The reasons are brilliantly explained in Bharat Annand’s The Content Trap, which argues that the earlier version of Apple lacked “complements.” The Mac had the hardware, but no software.
In contrast, the iPod had a powerful complement: iTunes. With other MP3 players you had to go to a separate site to download music. But the built-in synergy between the iPod and iTunes allowed consumers to seamlessly download songs onto their devices, providing a clear edge over the competition.
It’s good to be focused when writing your business plan, but don’t fall into the tunnel vision trap. Think about how you can provide customers with an all-around great experience, not just a great product or service.
Focus on building brand loyalty, not product loyalty
Despite positive reviews, when Robert Galbraith published his 2013 book The Cuckoo’s Calling, it only sold 1,500 copies in its first couple months.
Later that year, it was revealed there was no Robert Galbraith, and that the author in question was, in fact, J.K. Rowling of the world-renowned Harry Potter series.
Sales increased by more than 150,000 percent within the first day of the author’s reveal. Within a month, the book had sold over a million copies. Exact same book, two entirely different brands.
Another example: Mercedes-Benz sells what are arguably the best-designed cars on the market. But as the book Simply Brilliant: How Great Organizations Do Ordinary Things in Extraordinary Ways describes, when Stephen Cannon became president and CEO in 2012, he believed that every encounter with the brand “must be as extraordinary as the machine itself.” That meant galvanizing 23,000 employees at 370 Mercedes dealerships across the United States to focus on the quality of the personal encounters between clients and salespeople, not just on the greatness of the product. In short, the goal was to build an all-encompassing loyalty to the brand.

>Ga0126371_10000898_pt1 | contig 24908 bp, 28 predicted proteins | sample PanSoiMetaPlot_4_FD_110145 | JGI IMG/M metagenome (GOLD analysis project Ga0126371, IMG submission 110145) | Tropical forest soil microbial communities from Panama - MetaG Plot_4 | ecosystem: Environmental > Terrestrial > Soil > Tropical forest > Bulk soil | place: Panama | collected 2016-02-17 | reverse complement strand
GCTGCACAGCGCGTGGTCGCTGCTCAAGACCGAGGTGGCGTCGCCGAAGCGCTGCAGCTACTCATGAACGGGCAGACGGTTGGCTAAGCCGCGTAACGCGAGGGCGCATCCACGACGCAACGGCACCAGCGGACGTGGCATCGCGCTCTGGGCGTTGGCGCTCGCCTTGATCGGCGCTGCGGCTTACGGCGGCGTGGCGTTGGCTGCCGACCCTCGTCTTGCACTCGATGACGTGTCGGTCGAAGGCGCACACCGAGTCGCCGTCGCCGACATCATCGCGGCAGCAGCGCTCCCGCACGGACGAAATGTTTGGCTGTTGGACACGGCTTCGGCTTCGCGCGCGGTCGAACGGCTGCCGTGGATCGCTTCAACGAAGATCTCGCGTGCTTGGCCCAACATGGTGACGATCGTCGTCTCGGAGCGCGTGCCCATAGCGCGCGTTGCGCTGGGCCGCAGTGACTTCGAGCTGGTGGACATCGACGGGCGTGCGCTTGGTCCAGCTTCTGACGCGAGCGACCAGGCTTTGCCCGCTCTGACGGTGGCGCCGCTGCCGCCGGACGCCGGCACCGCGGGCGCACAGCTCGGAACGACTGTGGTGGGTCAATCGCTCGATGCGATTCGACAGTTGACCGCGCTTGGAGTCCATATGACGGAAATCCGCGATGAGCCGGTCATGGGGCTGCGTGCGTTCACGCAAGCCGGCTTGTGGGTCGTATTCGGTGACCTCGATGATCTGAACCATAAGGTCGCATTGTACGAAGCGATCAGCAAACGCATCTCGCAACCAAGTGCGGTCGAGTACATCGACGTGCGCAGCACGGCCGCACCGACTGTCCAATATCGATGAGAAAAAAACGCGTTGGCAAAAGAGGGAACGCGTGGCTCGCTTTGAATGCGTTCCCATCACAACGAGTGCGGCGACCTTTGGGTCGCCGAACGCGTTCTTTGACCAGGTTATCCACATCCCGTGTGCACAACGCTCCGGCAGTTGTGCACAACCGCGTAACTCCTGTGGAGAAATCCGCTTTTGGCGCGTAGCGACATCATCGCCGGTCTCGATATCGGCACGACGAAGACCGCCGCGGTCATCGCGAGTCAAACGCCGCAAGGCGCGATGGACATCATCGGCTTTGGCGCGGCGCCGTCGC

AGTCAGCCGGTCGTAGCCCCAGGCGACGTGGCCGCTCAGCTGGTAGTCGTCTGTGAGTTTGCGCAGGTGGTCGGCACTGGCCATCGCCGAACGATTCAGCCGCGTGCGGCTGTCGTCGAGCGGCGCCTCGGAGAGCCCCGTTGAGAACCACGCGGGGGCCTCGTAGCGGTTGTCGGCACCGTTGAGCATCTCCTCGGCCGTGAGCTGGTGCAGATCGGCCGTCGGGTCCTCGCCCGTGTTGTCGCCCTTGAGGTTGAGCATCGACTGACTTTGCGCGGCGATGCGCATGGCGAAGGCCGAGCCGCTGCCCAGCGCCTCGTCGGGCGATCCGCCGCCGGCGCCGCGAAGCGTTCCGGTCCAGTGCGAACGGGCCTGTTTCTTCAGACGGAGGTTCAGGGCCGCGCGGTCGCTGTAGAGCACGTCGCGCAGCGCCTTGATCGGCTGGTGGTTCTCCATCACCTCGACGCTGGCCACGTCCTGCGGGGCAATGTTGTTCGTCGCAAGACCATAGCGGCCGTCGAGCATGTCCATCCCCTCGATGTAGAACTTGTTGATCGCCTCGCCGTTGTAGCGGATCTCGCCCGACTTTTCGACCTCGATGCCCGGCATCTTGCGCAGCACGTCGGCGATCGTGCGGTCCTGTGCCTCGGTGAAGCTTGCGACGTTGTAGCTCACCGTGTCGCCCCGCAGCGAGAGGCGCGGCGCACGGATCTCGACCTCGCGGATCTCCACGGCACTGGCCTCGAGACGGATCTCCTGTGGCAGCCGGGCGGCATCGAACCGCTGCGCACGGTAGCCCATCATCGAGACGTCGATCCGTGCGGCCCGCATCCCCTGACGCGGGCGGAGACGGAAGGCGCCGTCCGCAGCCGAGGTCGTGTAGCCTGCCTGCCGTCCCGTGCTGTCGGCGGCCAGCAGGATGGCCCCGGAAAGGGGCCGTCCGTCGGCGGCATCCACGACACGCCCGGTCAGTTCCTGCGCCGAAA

Why? Because in today’s competitive marketplace, a quality product is no guarantee of success — not even for a brand like Mercedes-Benz. But providing quality customer service definitely increases your chances.
Set yourself up for success
In 2019, your business still needs a strong value proposition. But it’s a noisy, crowded marketplace with a lot of innovative offerings floating around. This means you have to dig deeper to determine how to set your business apart.
Good news: if you’re already using a customer relationship management system, you have a head start on this process. You may think of your CRM as a simple contact management database, but it can do so much more. In fact, an effective CRM brings every aspect of your business into one convenient location, from customer preferences and communication history to sales transactions and satisfaction issues. This centralized view allows you to truly understand who your customers are, how they behave, and what they want.
They say that a goal without a plan is just a wish. So if your goal is to build a successful business, start by creating a business plan that will lead the way.